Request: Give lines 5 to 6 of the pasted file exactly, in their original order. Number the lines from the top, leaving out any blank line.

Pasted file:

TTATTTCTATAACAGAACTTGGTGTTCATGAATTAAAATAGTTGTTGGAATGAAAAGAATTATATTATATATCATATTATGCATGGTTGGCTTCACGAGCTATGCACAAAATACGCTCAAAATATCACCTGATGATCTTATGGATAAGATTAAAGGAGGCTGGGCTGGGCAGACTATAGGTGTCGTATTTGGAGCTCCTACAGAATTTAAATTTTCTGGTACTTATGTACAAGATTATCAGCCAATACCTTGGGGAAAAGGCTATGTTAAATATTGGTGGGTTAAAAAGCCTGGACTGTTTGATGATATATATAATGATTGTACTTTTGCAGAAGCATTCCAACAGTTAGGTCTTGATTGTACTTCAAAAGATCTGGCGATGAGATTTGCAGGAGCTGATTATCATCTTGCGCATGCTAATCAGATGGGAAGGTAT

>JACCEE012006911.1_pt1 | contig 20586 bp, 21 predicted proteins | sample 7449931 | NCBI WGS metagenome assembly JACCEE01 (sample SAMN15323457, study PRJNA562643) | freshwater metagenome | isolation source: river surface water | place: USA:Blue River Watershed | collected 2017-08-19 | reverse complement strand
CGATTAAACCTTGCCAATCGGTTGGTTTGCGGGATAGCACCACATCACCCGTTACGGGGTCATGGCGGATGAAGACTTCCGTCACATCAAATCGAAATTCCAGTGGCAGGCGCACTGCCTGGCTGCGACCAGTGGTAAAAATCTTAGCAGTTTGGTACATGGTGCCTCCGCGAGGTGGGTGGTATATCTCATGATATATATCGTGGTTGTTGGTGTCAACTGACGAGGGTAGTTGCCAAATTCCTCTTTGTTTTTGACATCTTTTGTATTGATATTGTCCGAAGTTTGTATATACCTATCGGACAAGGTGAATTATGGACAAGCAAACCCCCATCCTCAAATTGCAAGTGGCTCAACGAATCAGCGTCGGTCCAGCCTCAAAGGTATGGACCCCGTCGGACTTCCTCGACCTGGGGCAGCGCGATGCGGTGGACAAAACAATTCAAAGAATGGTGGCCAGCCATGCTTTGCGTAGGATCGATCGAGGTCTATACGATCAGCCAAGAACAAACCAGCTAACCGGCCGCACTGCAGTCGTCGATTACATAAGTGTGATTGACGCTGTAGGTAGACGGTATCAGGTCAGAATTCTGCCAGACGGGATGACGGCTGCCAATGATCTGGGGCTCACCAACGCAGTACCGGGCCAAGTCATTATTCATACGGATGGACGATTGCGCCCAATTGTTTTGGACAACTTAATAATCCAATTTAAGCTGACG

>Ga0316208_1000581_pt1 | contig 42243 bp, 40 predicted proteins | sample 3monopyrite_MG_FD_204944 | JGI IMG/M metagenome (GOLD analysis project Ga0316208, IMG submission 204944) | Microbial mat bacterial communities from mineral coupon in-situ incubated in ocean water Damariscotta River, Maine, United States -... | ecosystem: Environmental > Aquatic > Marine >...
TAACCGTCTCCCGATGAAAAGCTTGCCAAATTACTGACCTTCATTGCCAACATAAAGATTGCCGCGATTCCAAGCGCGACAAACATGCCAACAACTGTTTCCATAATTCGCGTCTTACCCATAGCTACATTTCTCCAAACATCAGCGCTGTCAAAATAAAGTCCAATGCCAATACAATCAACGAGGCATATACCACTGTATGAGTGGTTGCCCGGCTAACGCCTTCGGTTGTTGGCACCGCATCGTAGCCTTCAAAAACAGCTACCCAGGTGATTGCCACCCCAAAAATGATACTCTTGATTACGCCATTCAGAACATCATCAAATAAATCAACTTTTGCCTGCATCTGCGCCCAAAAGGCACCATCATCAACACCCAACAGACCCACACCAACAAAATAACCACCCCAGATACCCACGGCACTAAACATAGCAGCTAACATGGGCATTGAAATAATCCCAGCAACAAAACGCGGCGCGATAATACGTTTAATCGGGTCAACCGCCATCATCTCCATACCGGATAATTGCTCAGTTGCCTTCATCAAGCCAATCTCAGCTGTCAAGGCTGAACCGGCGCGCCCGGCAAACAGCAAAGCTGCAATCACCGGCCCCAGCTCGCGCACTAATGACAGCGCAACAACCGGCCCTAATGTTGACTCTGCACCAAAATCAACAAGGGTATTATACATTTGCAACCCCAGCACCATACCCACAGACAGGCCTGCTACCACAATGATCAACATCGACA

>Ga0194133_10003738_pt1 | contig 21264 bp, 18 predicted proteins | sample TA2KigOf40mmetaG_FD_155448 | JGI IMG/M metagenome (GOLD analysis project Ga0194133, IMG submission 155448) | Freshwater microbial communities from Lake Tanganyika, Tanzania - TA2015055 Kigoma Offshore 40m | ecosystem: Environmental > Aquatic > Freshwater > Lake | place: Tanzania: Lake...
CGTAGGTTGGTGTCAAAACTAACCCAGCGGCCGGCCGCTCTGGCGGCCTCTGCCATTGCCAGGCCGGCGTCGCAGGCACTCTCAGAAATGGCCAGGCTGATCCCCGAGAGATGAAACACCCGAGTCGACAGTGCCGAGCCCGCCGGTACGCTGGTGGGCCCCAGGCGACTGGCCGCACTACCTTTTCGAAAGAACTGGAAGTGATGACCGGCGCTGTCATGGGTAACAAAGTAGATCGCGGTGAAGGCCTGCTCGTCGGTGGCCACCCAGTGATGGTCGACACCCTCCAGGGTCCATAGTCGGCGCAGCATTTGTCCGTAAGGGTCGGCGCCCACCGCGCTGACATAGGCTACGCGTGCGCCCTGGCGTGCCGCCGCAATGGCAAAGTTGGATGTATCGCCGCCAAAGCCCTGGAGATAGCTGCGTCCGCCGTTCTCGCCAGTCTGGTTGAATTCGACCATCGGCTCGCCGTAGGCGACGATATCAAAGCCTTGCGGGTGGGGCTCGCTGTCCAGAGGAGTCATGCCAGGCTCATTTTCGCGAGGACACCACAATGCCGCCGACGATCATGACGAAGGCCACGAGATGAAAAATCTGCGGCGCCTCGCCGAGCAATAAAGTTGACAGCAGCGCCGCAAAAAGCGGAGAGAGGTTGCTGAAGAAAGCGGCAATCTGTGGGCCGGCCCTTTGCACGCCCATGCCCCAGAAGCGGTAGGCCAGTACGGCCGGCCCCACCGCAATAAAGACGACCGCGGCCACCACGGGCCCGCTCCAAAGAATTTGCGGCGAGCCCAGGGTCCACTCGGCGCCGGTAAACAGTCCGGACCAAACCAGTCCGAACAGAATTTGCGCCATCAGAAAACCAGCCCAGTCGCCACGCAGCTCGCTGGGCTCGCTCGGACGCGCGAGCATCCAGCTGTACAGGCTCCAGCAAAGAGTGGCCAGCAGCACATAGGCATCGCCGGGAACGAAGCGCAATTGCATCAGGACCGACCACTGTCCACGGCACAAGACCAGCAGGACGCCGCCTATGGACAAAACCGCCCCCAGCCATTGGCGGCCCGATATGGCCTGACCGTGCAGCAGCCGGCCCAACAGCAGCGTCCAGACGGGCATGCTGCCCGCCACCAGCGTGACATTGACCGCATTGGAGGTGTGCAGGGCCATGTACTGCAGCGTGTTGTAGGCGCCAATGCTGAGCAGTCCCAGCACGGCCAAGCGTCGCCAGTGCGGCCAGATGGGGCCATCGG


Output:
TAACCGTCTCCCGATGAAAAGCTTGCCAAATTACTGACCTTCATTGCCAACATAAAGATTGCCGCGATTCCAAGCGCGACAAACATGCCAACAACTGTTTCCATAATTCGCGTCTTACCCATAGCTACATTTCTCCAAACATCAGCGCTGTCAAAATAAAGTCCAATGCCAATACAATCAACGAGGCATATACCACTGTATGAGTGGTTGCCCGGCTAACGCCTTCGGTTGTTGGCACCGCATCGTAGCCTTCAAAAACAGCTACCCAGGTGATTGCCACCCCAAAAATGATACTCTTGATTACGCCATTCAGAACATCATCAAATAAATCAACTTTTGCCTGCATCTGCGCCCAAAAGGCACCATCATCAACACCCAACAGACCCACACCAACAAAATAACCACCCCAGATACCCACGGCACTAAACATAGCAGCTAACATGGGCATTGAAATAATCCCAGCAACAAAACGCGGCGCGATAATACGTTTAATCGGGTCAACCGCCATCATCTCCATACCGGATAATTGCTCAGTTGCCTTCATCAAGCCAATCTCAGCTGTCAAGGCTGAACCGGCGCGCCCGGCAAACAGCAAAGCTGCAATCACCGGCCCCAGCTCGCGCACTAATGACAGCGCAACAACCGGCCCTAATGTTGACTCTGCACCAAAATCAACAAGGGTATTATACATTTGCAACCCCAGCACCATACCCACAGACAGGCCTGCTACCACAATGATCAACATCGACA

>Ga0194133_10003738_pt1 | contig 21264 bp, 18 predicted proteins | sample TA2KigOf40mmetaG_FD_155448 | JGI IMG/M metagenome (GOLD analysis project Ga0194133, IMG submission 155448) | Freshwater microbial communities from Lake Tanganyika, Tanzania - TA2015055 Kigoma Offshore 40m | ecosystem: Environmental > Aquatic > Freshwater > Lake | place: Tanzania: Lake...